I recently read and reviewed a 750 page, self-published novel that was written by a talented writer, and yet, I had a great deal of trouble muddling through the story. Not only was I unsatisfied with the read, but the author contacted me after I posted my review to let me know I had missed several of the themes he had woven into the story. I freely admit that, although I caught some of the more obvious themes, several he mentioned did blow right over my head. He was very disappointed. It was a shame because much of his story was quite entertaining.
I’ve been thinking about his novel, my review of it, and the author’s response to my review for weeks now. The most prominent complaint that I expressed in the review was that the story was simply overwritten, and could benefit from cutting up to three hundred pages from the story, to tighten the storyline and focus more on the major themes.
After weeks of thought, I stand by my first analysis. I believe the main, and possibly the only, problem was the writer tried to encompass too much, too many ideas, into his story. He was so ambitious, trying to make his story grand, that many of the themes got lost.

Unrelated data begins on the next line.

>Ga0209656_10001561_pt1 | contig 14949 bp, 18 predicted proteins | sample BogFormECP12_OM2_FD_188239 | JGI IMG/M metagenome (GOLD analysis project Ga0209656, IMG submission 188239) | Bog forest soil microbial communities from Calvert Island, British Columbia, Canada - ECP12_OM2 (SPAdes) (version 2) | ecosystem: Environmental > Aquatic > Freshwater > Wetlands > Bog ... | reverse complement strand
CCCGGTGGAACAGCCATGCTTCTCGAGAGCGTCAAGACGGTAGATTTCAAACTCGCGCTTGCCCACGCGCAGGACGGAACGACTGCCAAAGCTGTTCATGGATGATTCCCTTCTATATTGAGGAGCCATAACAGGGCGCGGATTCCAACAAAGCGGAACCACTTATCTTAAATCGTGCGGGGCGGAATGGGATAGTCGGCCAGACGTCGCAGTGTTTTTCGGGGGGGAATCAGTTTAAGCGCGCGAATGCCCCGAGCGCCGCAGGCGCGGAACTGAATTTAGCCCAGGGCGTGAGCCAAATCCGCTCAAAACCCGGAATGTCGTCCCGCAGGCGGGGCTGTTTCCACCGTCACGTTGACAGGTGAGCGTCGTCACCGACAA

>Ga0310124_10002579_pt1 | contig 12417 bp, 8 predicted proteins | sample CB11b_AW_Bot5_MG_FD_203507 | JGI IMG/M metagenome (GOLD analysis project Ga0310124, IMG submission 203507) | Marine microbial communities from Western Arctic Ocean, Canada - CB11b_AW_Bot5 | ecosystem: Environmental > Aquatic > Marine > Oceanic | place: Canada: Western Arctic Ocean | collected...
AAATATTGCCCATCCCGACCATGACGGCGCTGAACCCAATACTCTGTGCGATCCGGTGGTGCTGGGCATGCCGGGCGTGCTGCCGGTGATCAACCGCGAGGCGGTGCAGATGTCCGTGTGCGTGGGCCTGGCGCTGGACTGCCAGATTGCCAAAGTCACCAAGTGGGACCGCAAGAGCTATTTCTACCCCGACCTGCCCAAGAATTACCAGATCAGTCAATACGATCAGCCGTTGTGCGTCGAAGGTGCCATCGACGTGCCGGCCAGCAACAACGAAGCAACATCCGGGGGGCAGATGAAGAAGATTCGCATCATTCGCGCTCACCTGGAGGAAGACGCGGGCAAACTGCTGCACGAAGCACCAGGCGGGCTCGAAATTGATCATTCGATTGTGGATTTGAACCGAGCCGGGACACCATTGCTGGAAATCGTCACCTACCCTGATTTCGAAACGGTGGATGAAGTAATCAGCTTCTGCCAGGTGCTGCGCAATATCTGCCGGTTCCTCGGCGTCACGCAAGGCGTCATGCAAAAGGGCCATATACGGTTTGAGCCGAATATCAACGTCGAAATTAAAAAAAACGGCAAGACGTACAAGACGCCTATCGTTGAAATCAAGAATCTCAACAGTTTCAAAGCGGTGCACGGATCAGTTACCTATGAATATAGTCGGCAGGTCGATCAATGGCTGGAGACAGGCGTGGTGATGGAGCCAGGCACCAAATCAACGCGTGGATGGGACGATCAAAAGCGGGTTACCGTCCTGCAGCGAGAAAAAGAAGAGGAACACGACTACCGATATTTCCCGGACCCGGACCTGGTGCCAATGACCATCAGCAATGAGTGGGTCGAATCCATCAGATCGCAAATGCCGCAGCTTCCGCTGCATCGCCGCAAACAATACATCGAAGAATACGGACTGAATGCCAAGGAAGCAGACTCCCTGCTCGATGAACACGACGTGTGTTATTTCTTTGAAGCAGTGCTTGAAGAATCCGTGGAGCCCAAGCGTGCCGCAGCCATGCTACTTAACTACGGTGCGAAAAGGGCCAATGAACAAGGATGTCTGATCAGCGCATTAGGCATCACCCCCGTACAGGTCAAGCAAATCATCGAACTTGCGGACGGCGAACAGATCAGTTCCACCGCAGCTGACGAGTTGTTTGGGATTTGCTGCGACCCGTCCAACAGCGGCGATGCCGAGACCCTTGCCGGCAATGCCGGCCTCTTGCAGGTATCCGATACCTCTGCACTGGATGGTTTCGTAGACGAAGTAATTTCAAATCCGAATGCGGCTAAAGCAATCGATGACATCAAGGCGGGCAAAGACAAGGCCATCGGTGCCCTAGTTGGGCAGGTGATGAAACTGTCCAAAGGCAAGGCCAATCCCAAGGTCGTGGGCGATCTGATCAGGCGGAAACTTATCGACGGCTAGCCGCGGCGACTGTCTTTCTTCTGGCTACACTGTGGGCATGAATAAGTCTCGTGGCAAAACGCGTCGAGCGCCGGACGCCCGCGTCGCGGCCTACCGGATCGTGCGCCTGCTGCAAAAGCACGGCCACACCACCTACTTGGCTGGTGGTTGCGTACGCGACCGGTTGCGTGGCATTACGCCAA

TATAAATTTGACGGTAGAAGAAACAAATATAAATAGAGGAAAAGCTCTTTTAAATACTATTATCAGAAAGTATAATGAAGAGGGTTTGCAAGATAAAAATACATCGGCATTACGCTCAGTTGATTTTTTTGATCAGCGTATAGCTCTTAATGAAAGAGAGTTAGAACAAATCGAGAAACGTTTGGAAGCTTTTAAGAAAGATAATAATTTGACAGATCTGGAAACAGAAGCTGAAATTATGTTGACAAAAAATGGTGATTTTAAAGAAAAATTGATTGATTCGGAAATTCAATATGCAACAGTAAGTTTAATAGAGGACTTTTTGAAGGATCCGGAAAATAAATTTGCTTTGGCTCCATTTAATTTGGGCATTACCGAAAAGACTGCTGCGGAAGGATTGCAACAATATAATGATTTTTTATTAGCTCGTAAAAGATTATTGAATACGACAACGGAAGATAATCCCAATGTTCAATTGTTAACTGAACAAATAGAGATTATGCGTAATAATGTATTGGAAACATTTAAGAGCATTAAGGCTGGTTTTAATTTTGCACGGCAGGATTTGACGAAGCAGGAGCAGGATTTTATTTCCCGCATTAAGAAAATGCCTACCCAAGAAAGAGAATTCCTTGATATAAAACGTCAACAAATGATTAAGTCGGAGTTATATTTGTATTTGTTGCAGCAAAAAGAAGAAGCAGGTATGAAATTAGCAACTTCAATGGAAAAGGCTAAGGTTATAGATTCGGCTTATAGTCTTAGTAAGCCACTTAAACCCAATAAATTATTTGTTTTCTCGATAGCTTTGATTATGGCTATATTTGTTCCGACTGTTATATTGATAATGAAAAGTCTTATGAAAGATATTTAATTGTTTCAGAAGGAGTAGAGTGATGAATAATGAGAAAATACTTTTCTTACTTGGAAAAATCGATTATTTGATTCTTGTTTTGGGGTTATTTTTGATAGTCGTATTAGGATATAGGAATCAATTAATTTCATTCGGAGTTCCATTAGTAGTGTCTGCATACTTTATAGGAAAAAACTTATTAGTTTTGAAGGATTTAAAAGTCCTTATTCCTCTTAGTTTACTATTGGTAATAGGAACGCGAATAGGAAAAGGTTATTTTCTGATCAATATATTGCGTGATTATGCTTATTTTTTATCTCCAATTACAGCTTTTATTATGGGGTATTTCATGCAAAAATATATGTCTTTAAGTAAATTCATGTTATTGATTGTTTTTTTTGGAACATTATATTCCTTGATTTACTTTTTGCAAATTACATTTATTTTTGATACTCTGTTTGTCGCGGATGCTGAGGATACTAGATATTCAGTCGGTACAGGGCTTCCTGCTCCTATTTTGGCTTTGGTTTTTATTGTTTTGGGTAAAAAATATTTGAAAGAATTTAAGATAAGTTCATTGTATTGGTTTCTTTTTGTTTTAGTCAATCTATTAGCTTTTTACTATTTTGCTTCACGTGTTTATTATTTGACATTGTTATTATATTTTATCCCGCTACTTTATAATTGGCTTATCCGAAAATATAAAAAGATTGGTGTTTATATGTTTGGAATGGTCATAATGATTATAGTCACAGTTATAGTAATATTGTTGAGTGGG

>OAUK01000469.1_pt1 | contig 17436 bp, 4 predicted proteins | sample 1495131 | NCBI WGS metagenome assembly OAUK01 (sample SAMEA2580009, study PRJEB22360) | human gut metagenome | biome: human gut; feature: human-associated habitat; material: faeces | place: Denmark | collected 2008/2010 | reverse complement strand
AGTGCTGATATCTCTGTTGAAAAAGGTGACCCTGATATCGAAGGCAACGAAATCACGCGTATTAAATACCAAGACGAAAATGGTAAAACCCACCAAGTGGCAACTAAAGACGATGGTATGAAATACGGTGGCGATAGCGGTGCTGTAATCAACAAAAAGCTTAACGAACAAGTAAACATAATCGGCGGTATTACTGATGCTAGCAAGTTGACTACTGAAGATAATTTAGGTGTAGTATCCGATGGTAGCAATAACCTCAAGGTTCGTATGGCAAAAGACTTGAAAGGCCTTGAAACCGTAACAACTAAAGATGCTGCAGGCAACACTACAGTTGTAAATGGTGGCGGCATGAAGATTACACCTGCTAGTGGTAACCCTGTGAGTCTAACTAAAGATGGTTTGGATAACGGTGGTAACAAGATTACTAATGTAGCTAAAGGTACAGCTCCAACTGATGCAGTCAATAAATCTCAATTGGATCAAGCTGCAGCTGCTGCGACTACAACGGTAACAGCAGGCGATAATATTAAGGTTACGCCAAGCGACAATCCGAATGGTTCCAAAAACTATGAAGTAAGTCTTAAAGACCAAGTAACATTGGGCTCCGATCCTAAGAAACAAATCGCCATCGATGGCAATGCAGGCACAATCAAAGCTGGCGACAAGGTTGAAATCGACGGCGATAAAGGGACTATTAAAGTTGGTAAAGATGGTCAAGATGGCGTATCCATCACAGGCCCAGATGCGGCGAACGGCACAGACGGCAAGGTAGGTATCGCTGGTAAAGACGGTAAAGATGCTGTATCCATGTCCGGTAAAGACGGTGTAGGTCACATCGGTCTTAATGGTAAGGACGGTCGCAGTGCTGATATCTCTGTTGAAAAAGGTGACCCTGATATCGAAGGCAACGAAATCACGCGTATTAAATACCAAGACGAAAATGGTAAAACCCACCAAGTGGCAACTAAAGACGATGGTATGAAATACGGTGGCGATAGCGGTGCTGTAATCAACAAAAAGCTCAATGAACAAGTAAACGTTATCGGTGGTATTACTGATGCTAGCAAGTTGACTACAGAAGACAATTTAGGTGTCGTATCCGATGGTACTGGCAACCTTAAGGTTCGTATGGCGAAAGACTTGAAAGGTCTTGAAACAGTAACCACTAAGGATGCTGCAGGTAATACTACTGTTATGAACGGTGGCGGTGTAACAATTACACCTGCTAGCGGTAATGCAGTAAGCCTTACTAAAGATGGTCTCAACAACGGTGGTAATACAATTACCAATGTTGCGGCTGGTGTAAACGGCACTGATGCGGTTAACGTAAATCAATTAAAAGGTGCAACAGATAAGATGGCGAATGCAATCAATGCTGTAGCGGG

I often do this myself when writing a first draft. I don’t realize what the major themes are until I’m deep into act three and all the subplots are coming together for the climax. But once the lightning bolt hits and I understand what my subconscious was striving for, then I’m ready for a major rewrite.
Once I know the premises, I write a theme statement, or two if there are multiple major themes, and I post them on my tack board over my desk. From that point on, the theme statements are my litmus test for cutting or keeping.
Particularly while writing the second draft, anything I find that doesn’t advance the major themes gets cut. Once while writing The Lonely War, I cut the first two hundred pages in half. The result was a cleaner read, and everything that was left did advance the themes.
My point is, be clear about what ideas the subtext of your story is creating, and keep the number of themes to a minimum. Two is good, one is better. In short, don’t muddy the waters by trying to do too much.
For my stories, I like to have two different subplots going on that are loosely linked, each with it’s own theme. At some point, usually deep into act three, I bring the two subplots together to pound home one overall premise. This approach is nothing new. In fact, writers have been using this technique since Rome was a village.
Again, the point is, know your theme, and cut anything that doesn’t progress that idea. Hopefully, you’ll end up with a tighter, cleaner manuscript.
2016 was a Spectacular Year for Queer Lit.
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